I started writing from my dream and met a couple of characters who might work. I think I need to aim for a repeat of my Wham Bam story experience. Just write it. So now I've got some good background on my characters, which I may or may not use, and I actually did a loose outline before I wrapped up my writing so that I wouldn't forget a few of my better ideas for the two. I might take the dream idea and my own college experience and smash them together, see what happens.

Thursday, November 12, 2009

writing group

Last night I met with two other writers, each of us with different projects but all of us agreeing that meeting regularly to read and talk about our writing would motivate us to keep on.

Writing groups need boundaries so that trust is kept. So taking a line from Fight Club, one of the women suggested that the first rule about writing group is: don't talk about writing group.

So there you have it. I'm part of a secret writing group. I think it'll be wonderful. Only if we come up with secret handshakes and rituals will I write a tell-all memoir and cash in, right? Well, that would solve my book in a year dilemma.*

*Yes, I'm still not sure what I'm doing. The October deadline - decide, already! - is past and I'm a little fearful that if I commit to a short story collection, I'll end up repeating myself and recycling characters. And I'm fearful that if I commit to a novel, I'll get bogged down on page 342 and quit. Do I have three hundred and forty-two pages in me? And I'm fearful that if I commit to an essay collection, I'll get tired of my whining. Wait, I already am.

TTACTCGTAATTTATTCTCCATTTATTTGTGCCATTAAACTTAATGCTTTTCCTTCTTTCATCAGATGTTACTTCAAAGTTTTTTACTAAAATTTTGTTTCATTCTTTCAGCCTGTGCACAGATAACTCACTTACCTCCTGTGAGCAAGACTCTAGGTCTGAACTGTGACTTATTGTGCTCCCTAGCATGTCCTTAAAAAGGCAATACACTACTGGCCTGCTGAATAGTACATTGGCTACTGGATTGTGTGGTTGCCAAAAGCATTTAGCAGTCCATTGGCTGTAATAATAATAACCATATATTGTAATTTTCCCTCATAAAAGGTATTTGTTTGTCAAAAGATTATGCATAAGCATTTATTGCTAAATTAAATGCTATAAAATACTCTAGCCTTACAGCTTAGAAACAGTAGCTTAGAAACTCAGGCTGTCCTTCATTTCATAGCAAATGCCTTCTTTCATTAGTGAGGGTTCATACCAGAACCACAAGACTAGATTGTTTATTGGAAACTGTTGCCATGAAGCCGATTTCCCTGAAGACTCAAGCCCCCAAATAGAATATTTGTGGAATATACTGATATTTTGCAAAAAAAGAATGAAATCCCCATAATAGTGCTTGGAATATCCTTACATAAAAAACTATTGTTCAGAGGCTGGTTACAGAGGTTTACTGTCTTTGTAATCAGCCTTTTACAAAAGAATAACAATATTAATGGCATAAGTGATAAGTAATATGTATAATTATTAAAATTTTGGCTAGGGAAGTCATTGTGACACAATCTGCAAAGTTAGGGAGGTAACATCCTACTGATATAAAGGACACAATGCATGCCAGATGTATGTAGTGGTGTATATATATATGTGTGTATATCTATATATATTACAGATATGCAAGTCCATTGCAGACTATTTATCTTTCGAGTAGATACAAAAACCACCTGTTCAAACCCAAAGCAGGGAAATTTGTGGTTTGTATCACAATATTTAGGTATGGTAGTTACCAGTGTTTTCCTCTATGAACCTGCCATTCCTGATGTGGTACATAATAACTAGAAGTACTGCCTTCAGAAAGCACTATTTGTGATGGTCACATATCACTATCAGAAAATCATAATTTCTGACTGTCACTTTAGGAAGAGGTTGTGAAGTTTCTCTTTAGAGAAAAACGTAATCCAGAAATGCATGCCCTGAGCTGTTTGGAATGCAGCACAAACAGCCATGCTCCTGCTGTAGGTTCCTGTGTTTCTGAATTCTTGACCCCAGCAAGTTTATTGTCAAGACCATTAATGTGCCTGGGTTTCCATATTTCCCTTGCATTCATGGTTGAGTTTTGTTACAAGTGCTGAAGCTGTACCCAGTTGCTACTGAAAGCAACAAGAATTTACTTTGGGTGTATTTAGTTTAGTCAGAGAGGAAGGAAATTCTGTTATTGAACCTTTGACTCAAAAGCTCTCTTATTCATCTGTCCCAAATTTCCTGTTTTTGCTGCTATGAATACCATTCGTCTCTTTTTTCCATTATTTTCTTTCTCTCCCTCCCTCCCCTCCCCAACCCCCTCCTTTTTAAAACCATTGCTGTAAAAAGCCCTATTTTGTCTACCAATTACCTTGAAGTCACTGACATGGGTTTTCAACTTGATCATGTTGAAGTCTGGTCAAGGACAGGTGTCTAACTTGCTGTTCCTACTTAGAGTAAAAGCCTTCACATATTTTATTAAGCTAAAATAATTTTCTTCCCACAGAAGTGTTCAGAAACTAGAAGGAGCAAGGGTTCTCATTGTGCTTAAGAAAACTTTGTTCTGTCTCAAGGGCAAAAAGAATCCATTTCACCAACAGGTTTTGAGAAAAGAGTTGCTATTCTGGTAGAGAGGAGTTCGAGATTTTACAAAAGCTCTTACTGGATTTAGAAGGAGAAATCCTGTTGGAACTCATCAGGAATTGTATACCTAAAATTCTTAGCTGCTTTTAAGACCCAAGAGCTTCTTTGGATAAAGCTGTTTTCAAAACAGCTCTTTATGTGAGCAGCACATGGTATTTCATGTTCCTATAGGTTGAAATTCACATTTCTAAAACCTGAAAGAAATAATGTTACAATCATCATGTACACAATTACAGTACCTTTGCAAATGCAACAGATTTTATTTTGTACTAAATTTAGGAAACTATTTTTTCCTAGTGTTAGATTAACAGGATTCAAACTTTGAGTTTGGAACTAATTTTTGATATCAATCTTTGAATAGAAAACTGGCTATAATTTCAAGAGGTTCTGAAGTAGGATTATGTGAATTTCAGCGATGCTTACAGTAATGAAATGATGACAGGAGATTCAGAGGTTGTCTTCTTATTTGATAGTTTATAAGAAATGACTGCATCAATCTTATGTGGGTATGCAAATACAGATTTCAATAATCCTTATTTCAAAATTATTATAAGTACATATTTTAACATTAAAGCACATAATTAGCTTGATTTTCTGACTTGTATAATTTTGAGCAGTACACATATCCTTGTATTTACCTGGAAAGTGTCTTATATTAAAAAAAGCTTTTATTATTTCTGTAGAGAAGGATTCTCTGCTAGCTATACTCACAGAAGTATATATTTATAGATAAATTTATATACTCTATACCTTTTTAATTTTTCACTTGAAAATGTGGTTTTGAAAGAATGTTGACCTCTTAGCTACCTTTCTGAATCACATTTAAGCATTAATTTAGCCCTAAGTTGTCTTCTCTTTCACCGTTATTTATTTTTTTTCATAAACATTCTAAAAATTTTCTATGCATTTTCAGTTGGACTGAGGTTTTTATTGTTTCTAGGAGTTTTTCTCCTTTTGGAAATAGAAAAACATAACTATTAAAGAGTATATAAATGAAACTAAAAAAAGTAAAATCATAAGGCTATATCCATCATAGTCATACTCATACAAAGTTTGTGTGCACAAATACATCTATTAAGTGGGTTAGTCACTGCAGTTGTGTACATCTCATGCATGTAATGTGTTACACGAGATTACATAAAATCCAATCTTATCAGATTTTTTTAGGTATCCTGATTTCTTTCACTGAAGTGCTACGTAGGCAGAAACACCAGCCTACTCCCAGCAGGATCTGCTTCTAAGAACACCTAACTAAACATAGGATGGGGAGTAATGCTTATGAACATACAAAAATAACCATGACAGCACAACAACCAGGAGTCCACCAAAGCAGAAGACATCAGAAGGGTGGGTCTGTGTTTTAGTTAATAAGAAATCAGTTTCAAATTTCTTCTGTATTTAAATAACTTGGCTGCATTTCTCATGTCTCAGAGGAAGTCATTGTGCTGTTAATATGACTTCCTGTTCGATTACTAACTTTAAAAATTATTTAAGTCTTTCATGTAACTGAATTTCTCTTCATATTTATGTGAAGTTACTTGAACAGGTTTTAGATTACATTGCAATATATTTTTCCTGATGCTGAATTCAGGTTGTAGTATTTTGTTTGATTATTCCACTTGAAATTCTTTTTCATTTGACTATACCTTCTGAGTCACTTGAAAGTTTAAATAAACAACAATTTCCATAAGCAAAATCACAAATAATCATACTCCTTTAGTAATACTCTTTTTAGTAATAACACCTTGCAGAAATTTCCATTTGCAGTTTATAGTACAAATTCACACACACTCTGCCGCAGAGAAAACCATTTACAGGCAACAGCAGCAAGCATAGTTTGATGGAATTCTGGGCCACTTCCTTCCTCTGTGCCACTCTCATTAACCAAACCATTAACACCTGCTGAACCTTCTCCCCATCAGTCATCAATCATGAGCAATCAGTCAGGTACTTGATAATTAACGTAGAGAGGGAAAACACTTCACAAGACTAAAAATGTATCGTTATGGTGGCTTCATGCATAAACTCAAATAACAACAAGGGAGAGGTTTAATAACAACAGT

Tuesday, November 3, 2009

wham bam

After feeling mopey and hindered, I sat down to write yesterday and just made myself do it. At the top of my page, I wrote:

1. A wife dreams her husband's affair and hates him for it

I didn't need a 2. I'll need to come up with a 2 and 3 and 4 and 5 eventually, but I didn't need to at that moment because I could write about that situation. So I wrote and it felt so good. I didn't overanalyze, I didn't stop to think too much. I even used the names that popped into my head first, Karla and Ian.

I was interrupted by the fire alarm which was directly above my writing desk. A horrible shock of adrenaline and I was scooping my baby up from her nap and down the apartment stairs. Nothing burned down. Someone was probably smoking in a stairwell.

I returned to the story this morning. Sometimes when I leave off, it's too easy to quit and start flailing around for another idea. I'd left off mid-sentence, something I hate doing. I reread "Karla sat down without saying anything. She took" and I wasn't sure what came next but again, I made myself write it. What came next was good. I concluded the draft and immediately typed it. It's short - less than five full pages typed - but it is by far more authentic than anything I've written in the last couple of months.

And for that alone, I am so very grateful. Just the little boost I needed to know that, yes, it is worth writing. I do have things to say and I can say them in an authentic voice.